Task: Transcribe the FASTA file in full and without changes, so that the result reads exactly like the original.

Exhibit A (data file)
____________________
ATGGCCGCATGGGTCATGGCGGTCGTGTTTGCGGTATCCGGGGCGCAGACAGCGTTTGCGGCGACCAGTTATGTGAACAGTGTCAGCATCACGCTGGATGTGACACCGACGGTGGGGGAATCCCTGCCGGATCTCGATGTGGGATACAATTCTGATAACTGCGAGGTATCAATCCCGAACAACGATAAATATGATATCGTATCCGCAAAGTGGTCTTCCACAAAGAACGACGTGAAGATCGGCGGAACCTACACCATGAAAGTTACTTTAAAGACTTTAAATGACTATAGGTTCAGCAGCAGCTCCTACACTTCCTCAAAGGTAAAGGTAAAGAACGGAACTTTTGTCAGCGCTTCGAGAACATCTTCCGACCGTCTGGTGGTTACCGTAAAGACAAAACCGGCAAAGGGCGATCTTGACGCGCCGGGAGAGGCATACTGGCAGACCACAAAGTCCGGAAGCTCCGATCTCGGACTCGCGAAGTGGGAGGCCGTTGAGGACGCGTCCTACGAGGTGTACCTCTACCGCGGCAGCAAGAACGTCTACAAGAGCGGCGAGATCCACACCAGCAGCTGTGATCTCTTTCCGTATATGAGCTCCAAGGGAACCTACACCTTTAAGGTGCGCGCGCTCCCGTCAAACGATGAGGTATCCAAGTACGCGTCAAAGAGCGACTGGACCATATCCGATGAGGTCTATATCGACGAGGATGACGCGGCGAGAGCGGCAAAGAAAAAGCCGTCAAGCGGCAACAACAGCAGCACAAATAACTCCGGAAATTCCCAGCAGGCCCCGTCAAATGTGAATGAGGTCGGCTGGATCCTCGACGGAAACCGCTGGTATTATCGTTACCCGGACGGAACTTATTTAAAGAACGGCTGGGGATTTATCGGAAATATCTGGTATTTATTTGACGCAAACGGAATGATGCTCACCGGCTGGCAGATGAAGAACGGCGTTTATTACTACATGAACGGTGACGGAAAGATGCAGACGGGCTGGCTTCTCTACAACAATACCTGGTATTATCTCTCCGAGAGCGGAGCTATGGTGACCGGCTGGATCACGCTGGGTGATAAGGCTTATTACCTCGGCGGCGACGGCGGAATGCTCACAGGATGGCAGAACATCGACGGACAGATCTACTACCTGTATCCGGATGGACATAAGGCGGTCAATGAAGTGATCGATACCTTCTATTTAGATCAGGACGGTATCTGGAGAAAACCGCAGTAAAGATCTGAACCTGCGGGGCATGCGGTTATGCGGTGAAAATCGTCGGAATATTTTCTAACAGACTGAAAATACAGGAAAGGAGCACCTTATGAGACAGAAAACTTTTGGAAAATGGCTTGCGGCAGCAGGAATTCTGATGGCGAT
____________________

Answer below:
ATGGCCGCATGGGTCATGGCGGTCGTGTTTGCGGTATCCGGGGCGCAGACAGCGTTTGCGGCGACCAGTTATGTGAACAGTGTCAGCATCACGCTGGATGTGACACCGACGGTGGGGGAATCCCTGCCGGATCTCGATGTGGGATACAATTCTGATAACTGCGAGGTATCAATCCCGAACAACGATAAATATGATATCGTATCCGCAAAGTGGTCTTCCACAAAGAACGACGTGAAGATCGGCGGAACCTACACCATGAAAGTTACTTTAAAGACTTTAAATGACTATAGGTTCAGCAGCAGCTCCTACACTTCCTCAAAGGTAAAGGTAAAGAACGGAACTTTTGTCAGCGCTTCGAGAACATCTTCCGACCGTCTGGTGGTTACCGTAAAGACAAAACCGGCAAAGGGCGATCTTGACGCGCCGGGAGAGGCATACTGGCAGACCACAAAGTCCGGAAGCTCCGATCTCGGACTCGCGAAGTGGGAGGCCGTTGAGGACGCGTCCTACGAGGTGTACCTCTACCGCGGCAGCAAGAACGTCTACAAGAGCGGCGAGATCCACACCAGCAGCTGTGATCTCTTTCCGTATATGAGCTCCAAGGGAACCTACACCTTTAAGGTGCGCGCGCTCCCGTCAAACGATGAGGTATCCAAGTACGCGTCAAAGAGCGACTGGACCATATCCGATGAGGTCTATATCGACGAGGATGACGCGGCGAGAGCGGCAAAGAAAAAGCCGTCAAGCGGCAACAACAGCAGCACAAATAACTCCGGAAATTCCCAGCAGGCCCCGTCAAATGTGAATGAGGTCGGCTGGATCCTCGACGGAAACCGCTGGTATTATCGTTACCCGGACGGAACTTATTTAAAGAACGGCTGGGGATTTATCGGAAATATCTGGTATTTATTTGACGCAAACGGAATGATGCTCACCGGCTGGCAGATGAAGAACGGCGTTTATTACTACATGAACGGTGACGGAAAGATGCAGACGGGCTGGCTTCTCTACAACAATACCTGGTATTATCTCTCCGAGAGCGGAGCTATGGTGACCGGCTGGATCACGCTGGGTGATAAGGCTTATTACCTCGGCGGCGACGGCGGAATGCTCACAGGATGGCAGAACATCGACGGACAGATCTACTACCTGTATCCGGATGGACATAAGGCGGTCAATGAAGTGATCGATACCTTCTATTTAGATCAGGACGGTATCTGGAGAAAACCGCAGTAAAGATCTGAACCTGCGGGGCATGCGGTTATGCGGTGAAAATCGTCGGAATATTTTCTAACAGACTGAAAATACAGGAAAGGAGCACCTTATGAGACAGAAAACTTTTGGAAAATGGCTTGCGGCAGCAGGAATTCTGATGGCGAT